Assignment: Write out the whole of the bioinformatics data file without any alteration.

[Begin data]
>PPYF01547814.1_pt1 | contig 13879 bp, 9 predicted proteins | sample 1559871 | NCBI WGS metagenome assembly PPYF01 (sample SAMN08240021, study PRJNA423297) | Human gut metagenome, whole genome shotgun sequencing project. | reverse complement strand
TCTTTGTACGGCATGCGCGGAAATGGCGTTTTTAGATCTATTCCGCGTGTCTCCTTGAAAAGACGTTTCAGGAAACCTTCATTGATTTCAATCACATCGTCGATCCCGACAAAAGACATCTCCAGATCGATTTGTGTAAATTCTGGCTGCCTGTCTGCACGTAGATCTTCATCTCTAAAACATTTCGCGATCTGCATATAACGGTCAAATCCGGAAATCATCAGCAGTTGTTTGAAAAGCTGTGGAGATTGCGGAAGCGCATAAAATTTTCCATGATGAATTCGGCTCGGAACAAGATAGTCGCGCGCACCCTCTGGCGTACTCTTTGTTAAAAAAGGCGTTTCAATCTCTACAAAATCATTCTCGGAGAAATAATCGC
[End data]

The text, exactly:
>PPYF01547814.1_pt1 | contig 13879 bp, 9 predicted proteins | sample 1559871 | NCBI WGS metagenome assembly PPYF01 (sample SAMN08240021, study PRJNA423297) | Human gut metagenome, whole genome shotgun sequencing project. | reverse complement strand
TCTTTGTACGGCATGCGCGGAAATGGCGTTTTTAGATCTATTCCGCGTGTCTCCTTGAAAAGACGTTTCAGGAAACCTTCATTGATTTCAATCACATCGTCGATCCCGACAAAAGACATCTCCAGATCGATTTGTGTAAATTCTGGCTGCCTGTCTGCACGTAGATCTTCATCTCTAAAACATTTCGCGATCTGCATATAACGGTCAAATCCGGAAATCATCAGCAGTTGTTTGAAAAGCTGTGGAGATTGCGGAAGCGCATAAAATTTTCCATGATGAATTCGGCTCGGAACAAGATAGTCGCGCGCACCCTCTGGCGTACTCTTTGTTAAAAAAGGCGTTTCAATCTCTACAAAATCATTCTCGGAGAAATAATCGC